I mentioned my thoughts above to someone in the industry and he old me that I was probably in an alternate universe and it would never happen. He said that the interests were too entrenched and the banks were really houses built of cards. He also indicated that the CBN is probably very scared that these houses of cards will come crumbling down if there is a credible alternative and they will lose relevance. They have done a superb job of keeping these houses intact over the years and maybe it is time to build new houses with solid mortar foundations.

It is apparent that I really am in an alternate universe as my views don’t mean anything and won't change anything until it probably sparks a movement or revolution. Starting a movement however requires co-conspirators and people with a similar vision but....... altruism does not exist in any form when it comes to payments in Nigeria. Developers and entrepreneurs who complain the most about CBN policies and Interswitch are also mercenaries. We may have more aspiring megalomaniacs in the field who will be worse than existing players if given the chance.

They (entrepreneurs and developers) will be more than happy to move over to "the dark side of The Force” (thanks to Star Wars) when offered the slightest bit of enticement. Their own universe is not very different from those they complain about and we may end up creating "mini-dictators" holding different sectors hostage. It is all about the hustle for them and for the sake of the ecosystem I challenge anyone to prove me wrong. 

There is yet another group of those patiently waiting and seeing the game play out in Nigeria from outside. They see potential and are waiting for an opportunity to jump in once all the hard work has been done. The four horsemen so far have done a great job at keeping them at bay. Circular BPS/DIR/GEN/CIR/0I/11 is actually one of many defensive mechanisms against these potential invaders. The uncertainty and unpredictability of the CBN also confounds them as well.

I just hope more people get to read the book “One From Many”  by Dee Hock the founder of Visa to realize that entities like Visa are successful because they are movements and not just companies. Dee Hock started what he termed a “Charodic organization” Chaordic refers to a system of organization that blends characteristics of chaos and order. 

According to the Wikipedia explanation:

“The mix of chaos and order is often described as a harmonious coexistence displaying characteristics of both, with neither chaotic nor ordered behavior dominating. Some hold that nature is largely organized in such a manner; in particular, living organisms and the evolutionary process by which they arose are often described as chaordic in nature. The chaordic principles have also been used as guidelines for creating human organizations -- business, nonprofit, government and hybrids—that would be neither centralized nor anarchical networks.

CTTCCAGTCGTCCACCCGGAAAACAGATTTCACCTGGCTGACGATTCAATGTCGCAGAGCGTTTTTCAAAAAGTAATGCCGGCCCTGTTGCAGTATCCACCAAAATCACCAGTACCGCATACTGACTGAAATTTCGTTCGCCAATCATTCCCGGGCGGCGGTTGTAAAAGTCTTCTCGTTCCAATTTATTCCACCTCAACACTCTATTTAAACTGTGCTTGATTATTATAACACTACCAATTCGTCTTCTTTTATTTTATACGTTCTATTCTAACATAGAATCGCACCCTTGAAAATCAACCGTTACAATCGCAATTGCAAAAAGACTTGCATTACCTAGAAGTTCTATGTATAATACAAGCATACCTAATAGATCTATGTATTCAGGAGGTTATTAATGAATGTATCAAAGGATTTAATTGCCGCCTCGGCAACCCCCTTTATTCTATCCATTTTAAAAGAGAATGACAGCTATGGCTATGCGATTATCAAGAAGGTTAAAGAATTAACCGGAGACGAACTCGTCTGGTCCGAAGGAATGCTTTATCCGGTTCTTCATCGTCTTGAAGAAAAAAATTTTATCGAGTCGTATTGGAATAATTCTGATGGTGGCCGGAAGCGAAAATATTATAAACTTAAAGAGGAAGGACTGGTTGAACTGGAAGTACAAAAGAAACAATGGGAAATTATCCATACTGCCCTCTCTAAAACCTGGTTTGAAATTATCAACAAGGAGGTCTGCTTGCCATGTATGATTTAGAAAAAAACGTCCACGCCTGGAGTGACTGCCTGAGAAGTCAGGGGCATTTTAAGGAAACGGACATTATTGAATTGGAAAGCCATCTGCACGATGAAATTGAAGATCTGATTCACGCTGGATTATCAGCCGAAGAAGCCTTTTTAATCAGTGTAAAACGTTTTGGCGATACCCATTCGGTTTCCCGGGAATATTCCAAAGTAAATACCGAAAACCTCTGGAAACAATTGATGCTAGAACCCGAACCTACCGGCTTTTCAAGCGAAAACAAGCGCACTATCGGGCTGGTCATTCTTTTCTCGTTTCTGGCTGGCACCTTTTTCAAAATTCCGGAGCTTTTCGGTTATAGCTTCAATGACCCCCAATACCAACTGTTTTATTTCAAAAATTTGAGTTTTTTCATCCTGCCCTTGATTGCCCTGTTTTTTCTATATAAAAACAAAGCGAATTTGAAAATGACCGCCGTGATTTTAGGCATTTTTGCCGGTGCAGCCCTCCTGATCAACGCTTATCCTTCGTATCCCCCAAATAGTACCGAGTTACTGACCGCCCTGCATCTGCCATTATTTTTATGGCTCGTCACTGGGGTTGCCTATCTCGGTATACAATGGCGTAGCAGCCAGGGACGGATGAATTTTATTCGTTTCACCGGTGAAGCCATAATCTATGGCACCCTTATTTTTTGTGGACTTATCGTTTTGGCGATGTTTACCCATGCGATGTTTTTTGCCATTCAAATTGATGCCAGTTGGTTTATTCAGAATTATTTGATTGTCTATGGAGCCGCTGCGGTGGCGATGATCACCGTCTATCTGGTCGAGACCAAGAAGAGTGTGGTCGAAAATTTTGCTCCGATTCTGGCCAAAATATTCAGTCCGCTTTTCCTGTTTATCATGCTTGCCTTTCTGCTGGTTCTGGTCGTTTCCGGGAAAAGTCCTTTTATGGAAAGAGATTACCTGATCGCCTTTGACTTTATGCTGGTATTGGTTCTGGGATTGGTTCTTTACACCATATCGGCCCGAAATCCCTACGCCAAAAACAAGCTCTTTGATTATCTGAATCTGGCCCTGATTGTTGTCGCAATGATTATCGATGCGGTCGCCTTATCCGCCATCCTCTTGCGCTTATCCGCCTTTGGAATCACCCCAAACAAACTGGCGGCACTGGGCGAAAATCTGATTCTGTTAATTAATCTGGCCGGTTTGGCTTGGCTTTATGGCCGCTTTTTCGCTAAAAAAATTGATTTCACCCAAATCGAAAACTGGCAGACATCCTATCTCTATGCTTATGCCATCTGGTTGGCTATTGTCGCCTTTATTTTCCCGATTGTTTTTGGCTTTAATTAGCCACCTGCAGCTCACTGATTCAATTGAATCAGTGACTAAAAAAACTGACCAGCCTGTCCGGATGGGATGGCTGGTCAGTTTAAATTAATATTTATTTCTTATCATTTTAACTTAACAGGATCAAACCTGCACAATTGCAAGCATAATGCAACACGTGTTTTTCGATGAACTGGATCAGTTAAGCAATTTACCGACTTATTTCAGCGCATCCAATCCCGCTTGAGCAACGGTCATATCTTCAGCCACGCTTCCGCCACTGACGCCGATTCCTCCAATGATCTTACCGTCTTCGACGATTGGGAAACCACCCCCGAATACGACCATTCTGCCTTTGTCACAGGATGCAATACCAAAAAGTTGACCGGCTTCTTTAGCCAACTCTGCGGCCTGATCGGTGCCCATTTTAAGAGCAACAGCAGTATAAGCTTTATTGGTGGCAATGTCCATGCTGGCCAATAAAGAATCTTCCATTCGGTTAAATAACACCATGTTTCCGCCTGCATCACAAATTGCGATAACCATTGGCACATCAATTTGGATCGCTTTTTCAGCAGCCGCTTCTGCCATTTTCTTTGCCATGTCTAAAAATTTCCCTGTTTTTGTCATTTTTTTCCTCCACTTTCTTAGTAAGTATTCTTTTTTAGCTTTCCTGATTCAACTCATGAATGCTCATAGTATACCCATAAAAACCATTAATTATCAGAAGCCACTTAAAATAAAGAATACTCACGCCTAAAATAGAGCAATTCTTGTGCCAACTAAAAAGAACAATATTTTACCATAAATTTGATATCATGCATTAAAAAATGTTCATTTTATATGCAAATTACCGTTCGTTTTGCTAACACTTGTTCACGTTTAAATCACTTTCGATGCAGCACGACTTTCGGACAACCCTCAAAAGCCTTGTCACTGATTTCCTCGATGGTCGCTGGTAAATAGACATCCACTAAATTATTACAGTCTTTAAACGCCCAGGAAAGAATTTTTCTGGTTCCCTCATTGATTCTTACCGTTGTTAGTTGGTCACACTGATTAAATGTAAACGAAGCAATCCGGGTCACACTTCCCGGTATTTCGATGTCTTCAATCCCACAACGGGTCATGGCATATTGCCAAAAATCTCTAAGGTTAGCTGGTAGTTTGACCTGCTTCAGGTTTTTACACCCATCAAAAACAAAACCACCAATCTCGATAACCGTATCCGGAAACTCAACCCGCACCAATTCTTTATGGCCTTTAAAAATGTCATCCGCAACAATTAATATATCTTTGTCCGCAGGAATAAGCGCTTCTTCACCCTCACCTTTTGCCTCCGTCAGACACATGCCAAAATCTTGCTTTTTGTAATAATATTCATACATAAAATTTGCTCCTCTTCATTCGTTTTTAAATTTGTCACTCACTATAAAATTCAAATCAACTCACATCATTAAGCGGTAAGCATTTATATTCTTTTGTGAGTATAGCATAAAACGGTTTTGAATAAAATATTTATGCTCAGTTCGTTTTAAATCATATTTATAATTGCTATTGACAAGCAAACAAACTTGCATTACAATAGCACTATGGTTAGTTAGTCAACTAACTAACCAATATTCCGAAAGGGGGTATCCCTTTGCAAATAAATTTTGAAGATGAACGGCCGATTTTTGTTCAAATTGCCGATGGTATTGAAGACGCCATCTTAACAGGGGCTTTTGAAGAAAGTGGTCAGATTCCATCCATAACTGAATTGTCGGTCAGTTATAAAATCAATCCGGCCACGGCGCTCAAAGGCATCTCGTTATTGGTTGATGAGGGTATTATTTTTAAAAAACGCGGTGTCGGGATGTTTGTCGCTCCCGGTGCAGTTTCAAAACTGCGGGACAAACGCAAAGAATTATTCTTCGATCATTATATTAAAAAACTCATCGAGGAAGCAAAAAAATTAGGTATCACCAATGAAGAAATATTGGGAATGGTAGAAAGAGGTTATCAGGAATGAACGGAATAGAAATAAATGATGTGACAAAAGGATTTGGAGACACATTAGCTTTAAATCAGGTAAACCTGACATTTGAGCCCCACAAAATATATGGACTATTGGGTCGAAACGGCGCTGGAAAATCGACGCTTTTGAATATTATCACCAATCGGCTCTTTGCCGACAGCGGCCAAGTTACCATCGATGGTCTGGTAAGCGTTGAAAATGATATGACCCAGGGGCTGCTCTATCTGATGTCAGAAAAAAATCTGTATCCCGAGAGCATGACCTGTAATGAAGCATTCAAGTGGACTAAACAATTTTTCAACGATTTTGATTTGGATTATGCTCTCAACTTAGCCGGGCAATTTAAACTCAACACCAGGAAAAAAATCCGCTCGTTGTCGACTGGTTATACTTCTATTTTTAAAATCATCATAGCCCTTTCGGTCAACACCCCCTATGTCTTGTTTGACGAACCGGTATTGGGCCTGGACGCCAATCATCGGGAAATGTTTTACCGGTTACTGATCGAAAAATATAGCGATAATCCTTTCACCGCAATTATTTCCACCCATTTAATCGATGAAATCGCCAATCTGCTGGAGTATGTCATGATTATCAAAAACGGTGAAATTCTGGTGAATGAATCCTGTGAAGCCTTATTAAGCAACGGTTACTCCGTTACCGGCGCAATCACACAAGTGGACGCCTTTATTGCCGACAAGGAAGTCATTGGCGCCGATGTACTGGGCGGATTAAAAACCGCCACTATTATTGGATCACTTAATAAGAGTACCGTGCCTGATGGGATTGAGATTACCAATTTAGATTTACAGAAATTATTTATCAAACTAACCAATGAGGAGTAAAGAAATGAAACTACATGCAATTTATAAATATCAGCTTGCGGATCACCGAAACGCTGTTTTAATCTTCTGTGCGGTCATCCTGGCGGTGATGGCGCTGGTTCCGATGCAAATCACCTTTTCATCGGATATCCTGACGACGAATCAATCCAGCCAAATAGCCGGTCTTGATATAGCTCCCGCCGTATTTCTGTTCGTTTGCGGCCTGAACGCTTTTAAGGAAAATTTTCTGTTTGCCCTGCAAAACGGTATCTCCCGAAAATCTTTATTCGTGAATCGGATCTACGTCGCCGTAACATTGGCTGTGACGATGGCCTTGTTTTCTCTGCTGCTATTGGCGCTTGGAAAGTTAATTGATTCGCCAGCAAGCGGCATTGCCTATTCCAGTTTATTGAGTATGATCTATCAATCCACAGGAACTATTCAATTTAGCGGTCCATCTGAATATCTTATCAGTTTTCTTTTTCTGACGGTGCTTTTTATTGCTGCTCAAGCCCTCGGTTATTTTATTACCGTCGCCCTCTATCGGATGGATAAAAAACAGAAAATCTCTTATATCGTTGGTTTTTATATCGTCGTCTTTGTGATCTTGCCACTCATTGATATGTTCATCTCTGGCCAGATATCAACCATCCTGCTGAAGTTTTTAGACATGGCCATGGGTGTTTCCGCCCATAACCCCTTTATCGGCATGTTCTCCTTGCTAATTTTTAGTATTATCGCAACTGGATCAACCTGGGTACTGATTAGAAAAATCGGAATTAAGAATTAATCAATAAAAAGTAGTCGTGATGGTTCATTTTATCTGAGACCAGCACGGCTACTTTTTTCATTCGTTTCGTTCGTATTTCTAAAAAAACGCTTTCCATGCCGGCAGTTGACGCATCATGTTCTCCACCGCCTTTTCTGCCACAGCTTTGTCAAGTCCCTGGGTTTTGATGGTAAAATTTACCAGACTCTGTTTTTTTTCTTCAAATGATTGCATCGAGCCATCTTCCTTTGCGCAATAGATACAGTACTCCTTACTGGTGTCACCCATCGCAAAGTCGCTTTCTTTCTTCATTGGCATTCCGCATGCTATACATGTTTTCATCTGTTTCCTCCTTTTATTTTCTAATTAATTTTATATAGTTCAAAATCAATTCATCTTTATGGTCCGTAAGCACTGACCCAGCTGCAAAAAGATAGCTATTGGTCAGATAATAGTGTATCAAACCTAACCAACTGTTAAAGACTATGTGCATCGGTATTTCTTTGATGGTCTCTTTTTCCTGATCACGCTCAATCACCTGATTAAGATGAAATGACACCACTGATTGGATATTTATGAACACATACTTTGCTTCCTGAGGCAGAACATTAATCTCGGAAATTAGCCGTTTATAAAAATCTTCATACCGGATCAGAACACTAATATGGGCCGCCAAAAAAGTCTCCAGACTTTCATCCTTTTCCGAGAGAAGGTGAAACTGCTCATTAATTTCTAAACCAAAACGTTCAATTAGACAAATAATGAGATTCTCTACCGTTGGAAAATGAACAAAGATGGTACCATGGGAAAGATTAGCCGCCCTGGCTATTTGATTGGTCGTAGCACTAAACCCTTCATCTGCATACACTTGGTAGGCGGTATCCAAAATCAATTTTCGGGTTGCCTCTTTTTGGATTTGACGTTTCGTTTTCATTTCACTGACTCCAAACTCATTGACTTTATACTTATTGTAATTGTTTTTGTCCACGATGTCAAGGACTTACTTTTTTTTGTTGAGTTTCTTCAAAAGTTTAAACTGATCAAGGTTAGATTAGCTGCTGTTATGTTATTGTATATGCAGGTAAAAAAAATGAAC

Such a movement is possible if the regulators allow an ecosystem to evolve on its own terms rather than frequent interventions to protect a few players. I also strongly believe that more engagement with the community is required as these abrupt changes by the CBN without consultation makes it very difficult for any investor (internal or external) to take payment ventures in Nigeria seriously. There is too much uncertainty and indeterminacy. Payment systems have become of national strategic importance in African countries, Nigeria is the largest and should lead by example. 

Pardon my generous use of clichés and Star Wars metaphors in this post, I have not had breakfast and I am tired. I really hope the National Payments Commission idea catches on.

“The essence of community, its very heart and soul, is the nonmonetary exchange of value; things we do and share because we care for others, and for the good of the place. Community is composed of that we don’t attempt to measure, for which we keep no record and ask no recompense. Most are things we cannot measure no matter how hard we try – such things as respect, tolerance, love, trust, beauty – the supply of which is unlimited.  The nonmonetary exchange of value does not arise solely from altruistic motives. It arises from deep, intuitive, often subconscious understanding that self-interest is inseparably connected with community interest; that individual good is inseparable from the good of the whole; that in some way, often beyond our understanding, all things are, at one and the same time, independent, interdependent, and intradependent…” - Dee Hock, The Birth of The Charodic Age